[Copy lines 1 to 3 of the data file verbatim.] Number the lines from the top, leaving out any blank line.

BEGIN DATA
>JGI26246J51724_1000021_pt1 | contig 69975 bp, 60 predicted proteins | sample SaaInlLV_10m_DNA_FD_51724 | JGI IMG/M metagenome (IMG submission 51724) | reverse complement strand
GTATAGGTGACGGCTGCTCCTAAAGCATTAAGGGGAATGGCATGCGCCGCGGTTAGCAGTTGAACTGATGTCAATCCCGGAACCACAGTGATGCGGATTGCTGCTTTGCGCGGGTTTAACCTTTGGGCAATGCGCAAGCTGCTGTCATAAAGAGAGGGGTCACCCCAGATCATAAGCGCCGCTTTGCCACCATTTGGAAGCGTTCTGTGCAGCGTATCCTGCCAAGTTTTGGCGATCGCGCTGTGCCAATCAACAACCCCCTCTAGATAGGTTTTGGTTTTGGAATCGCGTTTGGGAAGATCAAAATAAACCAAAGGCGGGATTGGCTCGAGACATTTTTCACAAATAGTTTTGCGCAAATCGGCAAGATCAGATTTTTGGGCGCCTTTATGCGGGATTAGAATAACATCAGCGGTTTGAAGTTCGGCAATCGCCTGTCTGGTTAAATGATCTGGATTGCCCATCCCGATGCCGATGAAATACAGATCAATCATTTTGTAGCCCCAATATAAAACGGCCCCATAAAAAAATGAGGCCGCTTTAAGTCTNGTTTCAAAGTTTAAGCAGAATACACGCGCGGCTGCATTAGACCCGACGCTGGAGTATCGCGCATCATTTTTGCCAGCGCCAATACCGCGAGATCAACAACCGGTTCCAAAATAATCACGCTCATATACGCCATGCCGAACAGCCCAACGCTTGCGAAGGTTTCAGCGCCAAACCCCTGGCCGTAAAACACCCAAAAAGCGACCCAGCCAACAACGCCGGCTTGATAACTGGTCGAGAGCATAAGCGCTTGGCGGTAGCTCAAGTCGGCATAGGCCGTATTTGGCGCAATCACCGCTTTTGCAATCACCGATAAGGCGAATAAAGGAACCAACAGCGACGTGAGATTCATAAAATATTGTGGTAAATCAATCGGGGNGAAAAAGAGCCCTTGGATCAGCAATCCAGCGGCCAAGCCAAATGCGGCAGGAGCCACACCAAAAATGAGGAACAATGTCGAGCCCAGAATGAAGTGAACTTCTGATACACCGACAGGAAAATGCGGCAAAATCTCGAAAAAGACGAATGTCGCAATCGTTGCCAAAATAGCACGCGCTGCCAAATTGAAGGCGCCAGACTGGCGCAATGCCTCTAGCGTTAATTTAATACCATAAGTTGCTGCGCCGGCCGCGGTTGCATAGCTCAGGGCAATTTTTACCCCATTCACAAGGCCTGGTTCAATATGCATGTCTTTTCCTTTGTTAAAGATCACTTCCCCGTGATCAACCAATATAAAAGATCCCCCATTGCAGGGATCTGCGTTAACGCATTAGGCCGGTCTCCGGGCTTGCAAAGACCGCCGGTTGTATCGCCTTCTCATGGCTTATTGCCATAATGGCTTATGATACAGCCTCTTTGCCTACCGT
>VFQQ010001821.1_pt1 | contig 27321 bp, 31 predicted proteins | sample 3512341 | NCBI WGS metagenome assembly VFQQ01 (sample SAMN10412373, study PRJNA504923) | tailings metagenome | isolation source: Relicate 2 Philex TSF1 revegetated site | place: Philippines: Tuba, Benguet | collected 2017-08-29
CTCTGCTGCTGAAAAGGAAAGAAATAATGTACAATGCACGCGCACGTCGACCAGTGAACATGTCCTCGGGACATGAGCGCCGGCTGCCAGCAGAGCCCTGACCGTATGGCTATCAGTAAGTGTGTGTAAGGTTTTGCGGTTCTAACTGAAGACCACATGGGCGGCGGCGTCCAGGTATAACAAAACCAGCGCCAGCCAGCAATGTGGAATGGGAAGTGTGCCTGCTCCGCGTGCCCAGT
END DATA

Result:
>JGI26246J51724_1000021_pt1 | contig 69975 bp, 60 predicted proteins | sample SaaInlLV_10m_DNA_FD_51724 | JGI IMG/M metagenome (IMG submission 51724) | reverse complement strand
GTATAGGTGACGGCTGCTCCTAAAGCATTAAGGGGAATGGCATGCGCCGCGGTTAGCAGTTGAACTGATGTCAATCCCGGAACCACAGTGATGCGGATTGCTGCTTTGCGCGGGTTTAACCTTTGGGCAATGCGCAAGCTGCTGTCATAAAGAGAGGGGTCACCCCAGATCATAAGCGCCGCTTTGCCACCATTTGGAAGCGTTCTGTGCAGCGTATCCTGCCAAGTTTTGGCGATCGCGCTGTGCCAATCAACAACCCCCTCTAGATAGGTTTTGGTTTTGGAATCGCGTTTGGGAAGATCAAAATAAACCAAAGGCGGGATTGGCTCGAGACATTTTTCACAAATAGTTTTGCGCAAATCGGCAAGATCAGATTTTTGGGCGCCTTTATGCGGGATTAGAATAACATCAGCGGTTTGAAGTTCGGCAATCGCCTGTCTGGTTAAATGATCTGGATTGCCCATCCCGATGCCGATGAAATACAGATCAATCATTTTGTAGCCCCAATATAAAACGGCCCCATAAAAAAATGAGGCCGCTTTAAGTCTNGTTTCAAAGTTTAAGCAGAATACACGCGCGGCTGCATTAGACCCGACGCTGGAGTATCGCGCATCATTTTTGCCAGCGCCAATACCGCGAGATCAACAACCGGTTCCAAAATAATCACGCTCATATACGCCATGCCGAACAGCCCAACGCTTGCGAAGGTTTCAGCGCCAAACCCCTGGCCGTAAAACACCCAAAAAGCGACCCAGCCAACAACGCCGGCTTGATAACTGGTCGAGAGCATAAGCGCTTGGCGGTAGCTCAAGTCGGCATAGGCCGTATTTGGCGCAATCACCGCTTTTGCAATCACCGATAAGGCGAATAAAGGAACCAACAGCGACGTGAGATTCATAAAATATTGTGGTAAATCAATCGGGGNGAAAAAGAGCCCTTGGATCAGCAATCCAGCGGCCAAGCCAAATGCGGCAGGAGCCACACCAAAAATGAGGAACAATGTCGAGCCCAGAATGAAGTGAACTTCTGATACACCGACAGGAAAATGCGGCAAAATCTCGAAAAAGACGAATGTCGCAATCGTTGCCAAAATAGCACGCGCTGCCAAATTGAAGGCGCCAGACTGGCGCAATGCCTCTAGCGTTAATTTAATACCATAAGTTGCTGCGCCGGCCGCGGTTGCATAGCTCAGGGCAATTTTTACCCCATTCACAAGGCCTGGTTCAATATGCATGTCTTTTCCTTTGTTAAAGATCACTTCCCCGTGATCAACCAATATAAAAGATCCCCCATTGCAGGGATCTGCGTTAACGCATTAGGCCGGTCTCCGGGCTTGCAAAGACCGCCGGTTGTATCGCCTTCTCATGGCTTATTGCCATAATGGCTTATGATACAGCCTCTTTGCCTACCGT
>VFQQ010001821.1_pt1 | contig 27321 bp, 31 predicted proteins | sample 3512341 | NCBI WGS metagenome assembly VFQQ01 (sample SAMN10412373, study PRJNA504923) | tailings metagenome | isolation source: Relicate 2 Philex TSF1 revegetated site | place: Philippines: Tuba, Benguet | collected 2017-08-29